16. 28. Literature Review <ul><li>Foreign direct investment ( FDI ) is usually viewed as a channel through which for technology </li></ul><ul><li>is able to spread from developed countries to developing countries. </li></ul><ul><li>Does foreign direct investment ( FDI ) contribute to economic growth? </li></ul><ul><li>The answer to this is uncertain. </li></ul>
    17. 29. Literature Review <ul><li>Although the evidence on the relationship between FDI and economic growth is ambiguous, several studies argue that the host country’s absorptive capacity plays an important </li></ul><ul><li>role in explaining FDI . </li></ul><ul><li>Blomström et al. (1994) state that FDI is positive and significant only for higher income countries and that is has no impact in lower income countries. </li></ul><ul><li>Borensztein et al. (1998) point out that the contribution of FDI to economic growth is enhanced by its interaction with the level of human capital in the host country. </li></ul><ul><li>Balasubramanyam et al. (1996) argue that FDI plays different role in the growth process due to the differing trade policy regimes. </li></ul>
    18. 30. Literature Review <ul><li>In the theoretical literature, the role of FDI is that of a carrier of foreign technology that can boost economic growth like Findlay (1978) and Romer (1993). </li></ul><ul><li>In the empirical studies on FDI , however, the evidence is still divided. Aitken and Harrison (1999), for instance, find that the net effect of FDI on productivity is quite small. Borensztein et al. (1998) and Carkovic and Levine (2005) also arrive at similar results by finding FDI does not have an unmitigated and positive effect on economic growth. On the other hand, Haddad and Harrsion (1993), Kokko et al. (1996), and Alfaro et al. (2004) point out that FDI can increase the rate of growth in the host economy through technology transfer. </li></ul>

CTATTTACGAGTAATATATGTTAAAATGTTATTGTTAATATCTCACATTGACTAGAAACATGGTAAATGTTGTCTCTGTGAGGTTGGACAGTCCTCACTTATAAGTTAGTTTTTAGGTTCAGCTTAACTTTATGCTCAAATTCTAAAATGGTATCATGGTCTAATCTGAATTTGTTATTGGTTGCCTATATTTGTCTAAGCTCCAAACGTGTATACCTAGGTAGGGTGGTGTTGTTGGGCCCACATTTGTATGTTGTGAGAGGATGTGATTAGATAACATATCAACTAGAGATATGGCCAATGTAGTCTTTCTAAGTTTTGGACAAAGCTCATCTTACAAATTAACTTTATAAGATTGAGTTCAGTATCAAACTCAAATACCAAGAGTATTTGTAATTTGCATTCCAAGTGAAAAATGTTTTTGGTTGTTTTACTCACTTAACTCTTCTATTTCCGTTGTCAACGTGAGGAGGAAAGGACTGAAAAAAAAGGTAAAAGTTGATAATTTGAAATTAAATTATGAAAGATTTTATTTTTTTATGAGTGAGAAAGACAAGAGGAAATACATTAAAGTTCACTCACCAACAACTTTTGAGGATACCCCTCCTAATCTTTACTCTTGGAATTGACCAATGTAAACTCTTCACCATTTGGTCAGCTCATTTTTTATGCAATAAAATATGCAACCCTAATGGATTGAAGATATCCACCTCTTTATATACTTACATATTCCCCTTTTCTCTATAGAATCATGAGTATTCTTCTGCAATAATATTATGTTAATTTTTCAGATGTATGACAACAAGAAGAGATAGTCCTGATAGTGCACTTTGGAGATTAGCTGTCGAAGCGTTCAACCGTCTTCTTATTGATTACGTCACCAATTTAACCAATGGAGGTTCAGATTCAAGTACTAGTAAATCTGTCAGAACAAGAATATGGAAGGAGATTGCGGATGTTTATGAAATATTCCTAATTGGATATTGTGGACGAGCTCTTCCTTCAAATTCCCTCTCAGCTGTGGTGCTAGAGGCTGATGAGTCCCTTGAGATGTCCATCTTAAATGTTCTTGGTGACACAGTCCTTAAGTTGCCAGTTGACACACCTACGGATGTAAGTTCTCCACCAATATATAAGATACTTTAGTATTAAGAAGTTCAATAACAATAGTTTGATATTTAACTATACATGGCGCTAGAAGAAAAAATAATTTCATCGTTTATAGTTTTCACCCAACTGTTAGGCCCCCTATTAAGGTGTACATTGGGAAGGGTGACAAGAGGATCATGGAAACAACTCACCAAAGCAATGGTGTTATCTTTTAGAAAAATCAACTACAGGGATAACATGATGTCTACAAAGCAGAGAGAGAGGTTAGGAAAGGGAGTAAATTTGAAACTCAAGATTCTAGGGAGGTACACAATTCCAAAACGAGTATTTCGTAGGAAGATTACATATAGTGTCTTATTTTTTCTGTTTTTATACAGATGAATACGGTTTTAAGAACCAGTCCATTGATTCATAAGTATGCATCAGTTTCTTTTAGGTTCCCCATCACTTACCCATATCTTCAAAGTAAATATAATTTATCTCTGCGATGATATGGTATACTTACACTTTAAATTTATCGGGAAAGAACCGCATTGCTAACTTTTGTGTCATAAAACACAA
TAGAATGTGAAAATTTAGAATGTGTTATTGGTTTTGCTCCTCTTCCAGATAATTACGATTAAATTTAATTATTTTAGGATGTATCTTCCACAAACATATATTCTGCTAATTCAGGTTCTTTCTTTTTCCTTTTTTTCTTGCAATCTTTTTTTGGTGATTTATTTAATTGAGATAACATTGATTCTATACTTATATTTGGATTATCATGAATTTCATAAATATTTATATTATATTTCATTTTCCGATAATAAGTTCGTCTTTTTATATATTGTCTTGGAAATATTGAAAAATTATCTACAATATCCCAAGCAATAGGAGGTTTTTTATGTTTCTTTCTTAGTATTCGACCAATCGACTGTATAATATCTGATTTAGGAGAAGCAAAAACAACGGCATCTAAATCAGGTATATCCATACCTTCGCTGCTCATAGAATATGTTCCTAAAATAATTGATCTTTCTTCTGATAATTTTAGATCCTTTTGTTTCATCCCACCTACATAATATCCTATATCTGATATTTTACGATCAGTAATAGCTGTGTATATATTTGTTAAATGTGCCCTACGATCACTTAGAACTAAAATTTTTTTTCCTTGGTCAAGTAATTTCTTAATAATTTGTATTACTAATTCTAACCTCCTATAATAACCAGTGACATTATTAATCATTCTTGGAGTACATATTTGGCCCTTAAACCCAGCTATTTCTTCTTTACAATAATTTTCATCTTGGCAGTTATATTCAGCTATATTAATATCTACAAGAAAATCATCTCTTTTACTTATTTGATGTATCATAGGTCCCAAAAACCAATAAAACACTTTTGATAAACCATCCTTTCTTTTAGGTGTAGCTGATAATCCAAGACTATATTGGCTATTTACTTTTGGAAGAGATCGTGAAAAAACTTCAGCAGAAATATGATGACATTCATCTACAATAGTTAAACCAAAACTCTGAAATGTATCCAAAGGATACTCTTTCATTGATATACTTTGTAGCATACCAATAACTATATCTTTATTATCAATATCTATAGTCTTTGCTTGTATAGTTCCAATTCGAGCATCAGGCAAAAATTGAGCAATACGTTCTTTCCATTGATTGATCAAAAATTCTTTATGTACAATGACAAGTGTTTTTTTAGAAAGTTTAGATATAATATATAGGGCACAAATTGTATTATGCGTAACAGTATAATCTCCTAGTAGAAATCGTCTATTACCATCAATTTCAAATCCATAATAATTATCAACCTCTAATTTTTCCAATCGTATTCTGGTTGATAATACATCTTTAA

19. 31. Literature Review <ul><li>Zhang (2001) and Choe (2003) analyses the causality between FDI and economic growth. Zhang uses data for 11 developing countries in East Asia and Latin America. Using co-integration and Granger causality tests, Zhang (2001) finds that in five cases economic growth is enhanced by FDI but that host country conditions such as trade regime and macroeconomic stability are important. </li></ul><ul><li>Choe (2003) mentions that causality between economic growth and FDI runs in either direction but with a tendency towards growth causing FDI ; there is little evidence that FDI causes host country growth. Rapid economic growth could result in an increase in FDI inflows. </li></ul><ul><li>Carkovic and Levine (2002) use a panel dataset covering 72 developed and developing countries in order to analyse the relationship between FDI inflows and economic growth. The study performs both a cross-sectional OLS analysis as well as a dynamic panel data analysis. The paper concludes that there is no robust link running from inward FDI to host country economic growth. </li></ul>